“It’s stark and frightening,” said David Holiday, co-founder of Norfolk, the England-based brewery Moon Gazer Ale, which supplies ales and craft lagers to pubs across the country.
The Bank of England has warned that Britain is facing its longest recession since records began a century ago.
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So far, Holiday said his business is “taking a hit” and that Buffer is absorbing increased production and energy costs to customers. But if those prices continue to rise until spring, it will have to pass on those costs.
“We’re sharing the pain with our customers, but it’s not going to be sustainable in six to 12 months’ time,” Holiday said. This year alone, he estimates Moon Gazer Alley’s energy bills have increased by £25,000–£30,000 ($29,000–$35,000) due to rising costs in Europe following Russia’s invasion of Ukraine.
One percent of the industry would say, for me, there is no next.
Co-Founder, Moon Gazer Alley
For many, however, a further increase in costs could be the death knell in a “three years of uphill struggle” for an industry already battered by Covid-19 restrictions, staff shortages and inflationary pressures.
“They’re kind of getting out of the fight,” Holiday said. “One percent of the industry would say, to me, there’s no next.”
Spending cuts, tax hikes on the horizon
Business owners will now be looking forward to the UK’s much-anticipated 17 November Autumn Statement, during which £60bn ($69bn) of spending cuts and tax hikes will be sought from Finance Minister Jeremy Hunt to plug the hole in the country’s battered expected to prepare an outline. public finance.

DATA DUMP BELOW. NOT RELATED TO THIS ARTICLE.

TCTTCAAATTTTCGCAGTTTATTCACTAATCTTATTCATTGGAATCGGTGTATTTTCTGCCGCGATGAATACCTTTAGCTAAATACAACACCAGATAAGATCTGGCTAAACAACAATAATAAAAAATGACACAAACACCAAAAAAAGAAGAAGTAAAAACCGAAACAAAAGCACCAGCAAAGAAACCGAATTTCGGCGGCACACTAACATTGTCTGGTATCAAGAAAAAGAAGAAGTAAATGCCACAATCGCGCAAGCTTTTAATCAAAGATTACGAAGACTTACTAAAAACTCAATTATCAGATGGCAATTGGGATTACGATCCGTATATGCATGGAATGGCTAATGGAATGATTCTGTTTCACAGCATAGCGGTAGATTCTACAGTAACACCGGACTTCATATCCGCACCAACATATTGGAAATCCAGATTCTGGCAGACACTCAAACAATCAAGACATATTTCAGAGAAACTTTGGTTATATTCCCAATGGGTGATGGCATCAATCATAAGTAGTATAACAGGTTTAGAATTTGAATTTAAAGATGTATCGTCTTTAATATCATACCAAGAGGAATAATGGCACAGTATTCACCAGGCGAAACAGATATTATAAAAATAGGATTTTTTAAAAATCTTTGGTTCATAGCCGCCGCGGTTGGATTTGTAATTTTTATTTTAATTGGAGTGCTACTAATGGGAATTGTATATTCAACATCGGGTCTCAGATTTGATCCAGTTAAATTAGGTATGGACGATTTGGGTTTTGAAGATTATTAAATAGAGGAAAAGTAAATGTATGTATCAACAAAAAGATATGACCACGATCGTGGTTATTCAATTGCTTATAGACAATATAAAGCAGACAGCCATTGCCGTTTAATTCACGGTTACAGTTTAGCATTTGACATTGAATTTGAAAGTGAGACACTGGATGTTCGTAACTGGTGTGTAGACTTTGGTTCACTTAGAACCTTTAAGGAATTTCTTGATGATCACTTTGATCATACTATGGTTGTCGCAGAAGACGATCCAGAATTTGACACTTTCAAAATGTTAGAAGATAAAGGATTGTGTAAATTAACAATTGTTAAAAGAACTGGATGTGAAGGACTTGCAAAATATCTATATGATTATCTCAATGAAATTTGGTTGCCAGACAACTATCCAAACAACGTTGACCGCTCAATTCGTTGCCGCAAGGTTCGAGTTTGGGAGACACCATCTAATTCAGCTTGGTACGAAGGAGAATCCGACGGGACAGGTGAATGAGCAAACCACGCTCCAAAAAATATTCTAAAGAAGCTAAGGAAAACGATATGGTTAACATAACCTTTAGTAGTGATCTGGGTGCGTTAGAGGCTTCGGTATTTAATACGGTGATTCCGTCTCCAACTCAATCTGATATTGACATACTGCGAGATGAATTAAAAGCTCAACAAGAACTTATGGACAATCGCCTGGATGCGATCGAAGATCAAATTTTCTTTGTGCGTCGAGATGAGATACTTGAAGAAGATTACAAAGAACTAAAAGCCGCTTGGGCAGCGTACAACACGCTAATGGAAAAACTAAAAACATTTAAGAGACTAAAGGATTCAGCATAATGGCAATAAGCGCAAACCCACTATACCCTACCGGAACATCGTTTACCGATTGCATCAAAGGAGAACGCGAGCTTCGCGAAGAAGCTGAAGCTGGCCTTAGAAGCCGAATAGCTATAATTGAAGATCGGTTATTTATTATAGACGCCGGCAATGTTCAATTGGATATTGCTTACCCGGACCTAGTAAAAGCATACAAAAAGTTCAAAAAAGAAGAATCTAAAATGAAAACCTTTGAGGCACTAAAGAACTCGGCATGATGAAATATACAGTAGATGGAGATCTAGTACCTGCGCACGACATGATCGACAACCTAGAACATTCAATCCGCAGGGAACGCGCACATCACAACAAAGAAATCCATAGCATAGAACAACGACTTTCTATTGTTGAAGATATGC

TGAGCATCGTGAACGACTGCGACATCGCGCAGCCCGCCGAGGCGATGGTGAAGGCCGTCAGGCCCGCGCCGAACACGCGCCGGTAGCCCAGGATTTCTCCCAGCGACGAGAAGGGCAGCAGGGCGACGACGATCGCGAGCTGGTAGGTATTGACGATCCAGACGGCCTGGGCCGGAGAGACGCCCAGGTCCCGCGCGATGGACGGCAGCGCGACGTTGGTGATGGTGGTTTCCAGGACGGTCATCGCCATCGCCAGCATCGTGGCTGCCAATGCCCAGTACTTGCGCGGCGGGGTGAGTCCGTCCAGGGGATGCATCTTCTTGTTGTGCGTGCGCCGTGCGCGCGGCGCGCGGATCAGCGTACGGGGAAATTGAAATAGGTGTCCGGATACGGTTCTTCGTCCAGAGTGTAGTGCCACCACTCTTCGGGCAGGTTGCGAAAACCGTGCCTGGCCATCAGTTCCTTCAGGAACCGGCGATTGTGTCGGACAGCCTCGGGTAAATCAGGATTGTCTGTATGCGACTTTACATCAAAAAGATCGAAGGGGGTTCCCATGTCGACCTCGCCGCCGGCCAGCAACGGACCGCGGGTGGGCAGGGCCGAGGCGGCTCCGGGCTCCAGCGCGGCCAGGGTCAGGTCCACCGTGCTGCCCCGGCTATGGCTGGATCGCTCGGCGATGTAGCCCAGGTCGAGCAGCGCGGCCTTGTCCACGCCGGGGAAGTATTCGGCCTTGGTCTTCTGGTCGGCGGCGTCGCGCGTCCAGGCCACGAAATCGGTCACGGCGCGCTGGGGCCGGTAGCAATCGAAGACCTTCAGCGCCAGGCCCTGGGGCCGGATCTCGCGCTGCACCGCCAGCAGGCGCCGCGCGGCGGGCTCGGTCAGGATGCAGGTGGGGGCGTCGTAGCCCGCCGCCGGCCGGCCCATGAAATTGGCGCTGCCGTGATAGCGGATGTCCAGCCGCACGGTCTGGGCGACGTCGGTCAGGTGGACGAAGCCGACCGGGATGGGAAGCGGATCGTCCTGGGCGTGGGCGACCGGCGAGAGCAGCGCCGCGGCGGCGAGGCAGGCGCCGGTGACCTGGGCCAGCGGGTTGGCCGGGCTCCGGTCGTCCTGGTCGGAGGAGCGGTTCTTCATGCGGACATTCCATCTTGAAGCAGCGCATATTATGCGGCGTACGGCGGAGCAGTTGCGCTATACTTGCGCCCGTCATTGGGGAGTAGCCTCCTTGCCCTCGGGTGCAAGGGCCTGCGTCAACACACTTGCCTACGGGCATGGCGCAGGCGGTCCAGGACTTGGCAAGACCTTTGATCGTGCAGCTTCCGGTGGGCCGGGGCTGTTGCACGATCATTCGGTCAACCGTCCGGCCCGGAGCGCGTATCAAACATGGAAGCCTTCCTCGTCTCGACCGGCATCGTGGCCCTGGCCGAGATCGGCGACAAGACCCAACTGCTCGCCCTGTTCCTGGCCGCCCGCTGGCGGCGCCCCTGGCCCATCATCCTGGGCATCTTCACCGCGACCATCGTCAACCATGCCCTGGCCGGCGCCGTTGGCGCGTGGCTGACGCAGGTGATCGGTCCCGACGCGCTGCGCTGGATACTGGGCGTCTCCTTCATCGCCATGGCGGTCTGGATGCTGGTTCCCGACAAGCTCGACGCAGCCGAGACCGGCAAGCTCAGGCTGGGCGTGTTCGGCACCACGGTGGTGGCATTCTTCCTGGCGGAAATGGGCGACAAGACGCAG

But many worry that the Treasury may be going too far in its efforts to fix Britain’s economic situation – as was damaged by Liz Truss’s chaotic mini-budgets – that it will stifle struggling industries and further economic growth. will cause more trouble.
“Because of Liz Truss and Quasi Quarteng, they went to the other extreme and they are in such a cautious mode,” Mackenzie said.
According to the Guardian, an initial draft of the government’s plan includes spending cuts of up to £35 billion and a tax increase of around £25 billion. Broader tax hikes and spending cuts could put Britain at risk of an “economic slowdown” more than expected, as BoE chief economist Hu Pill warned on Monday.
The UK Treasury said it would not comment on “speculation surrounding the tax change” when contacted by CNBC.
McKenzie, citing better migration policies and VAT, said, “We fear they’re going to go to such an extreme to please investors. And if they do nothing to protect the most vulnerable, they will There will be no development.” Rate reduction as possible areas in which the government can offer assistance.
And while some business owners like Banner-Price are confident they will return to scale with fewer but more quality experiences and products with consumers, their fortunes and the fortunes of many others are the broader business community’s ability to weather the storm. will depend on
“Even if we survive well, our guests still need to visit thriving local restaurants, cafes, tourist attractions, etc. They still have access to shopping at theaters and catching taxis and using all the other small businesses. Needs to be enabled,” Banner- Price said.